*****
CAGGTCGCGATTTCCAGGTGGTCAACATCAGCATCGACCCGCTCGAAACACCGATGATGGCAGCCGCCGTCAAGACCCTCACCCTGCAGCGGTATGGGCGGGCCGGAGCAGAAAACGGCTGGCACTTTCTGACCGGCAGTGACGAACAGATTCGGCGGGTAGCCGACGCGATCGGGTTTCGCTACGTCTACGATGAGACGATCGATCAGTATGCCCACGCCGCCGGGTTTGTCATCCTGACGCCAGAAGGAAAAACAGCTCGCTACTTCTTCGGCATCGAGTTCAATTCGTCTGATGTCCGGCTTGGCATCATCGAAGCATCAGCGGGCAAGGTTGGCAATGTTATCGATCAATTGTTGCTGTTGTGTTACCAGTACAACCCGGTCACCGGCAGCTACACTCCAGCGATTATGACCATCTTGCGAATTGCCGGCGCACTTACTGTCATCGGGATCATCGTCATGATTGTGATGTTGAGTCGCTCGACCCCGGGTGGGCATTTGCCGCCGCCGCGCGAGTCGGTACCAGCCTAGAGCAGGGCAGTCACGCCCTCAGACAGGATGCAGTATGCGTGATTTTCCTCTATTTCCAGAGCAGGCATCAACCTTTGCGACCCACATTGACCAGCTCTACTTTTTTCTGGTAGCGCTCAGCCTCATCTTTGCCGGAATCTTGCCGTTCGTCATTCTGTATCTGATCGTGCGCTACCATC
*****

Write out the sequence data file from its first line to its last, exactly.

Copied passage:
CAGGTCGCGATTTCCAGGTGGTCAACATCAGCATCGACCCGCTCGAAACACCGATGATGGCAGCCGCCGTCAAGACCCTCACCCTGCAGCGGTATGGGCGGGCCGGAGCAGAAAACGGCTGGCACTTTCTGACCGGCAGTGACGAACAGATTCGGCGGGTAGCCGACGCGATCGGGTTTCGCTACGTCTACGATGAGACGATCGATCAGTATGCCCACGCCGCCGGGTTTGTCATCCTGACGCCAGAAGGAAAAACAGCTCGCTACTTCTTCGGCATCGAGTTCAATTCGTCTGATGTCCGGCTTGGCATCATCGAAGCATCAGCGGGCAAGGTTGGCAATGTTATCGATCAATTGTTGCTGTTGTGTTACCAGTACAACCCGGTCACCGGCAGCTACACTCCAGCGATTATGACCATCTTGCGAATTGCCGGCGCACTTACTGTCATCGGGATCATCGTCATGATTGTGATGTTGAGTCGCTCGACCCCGGGTGGGCATTTGCCGCCGCCGCGCGAGTCGGTACCAGCCTAGAGCAGGGCAGTCACGCCCTCAGACAGGATGCAGTATGCGTGATTTTCCTCTATTTCCAGAGCAGGCATCAACCTTTGCGACCCACATTGACCAGCTCTACTTTTTTCTGGTAGCGCTCAGCCTCATCTTTGCCGGAATCTTGCCGTTCGTCATTCTGTATCTGATCGTGCGCTACCATC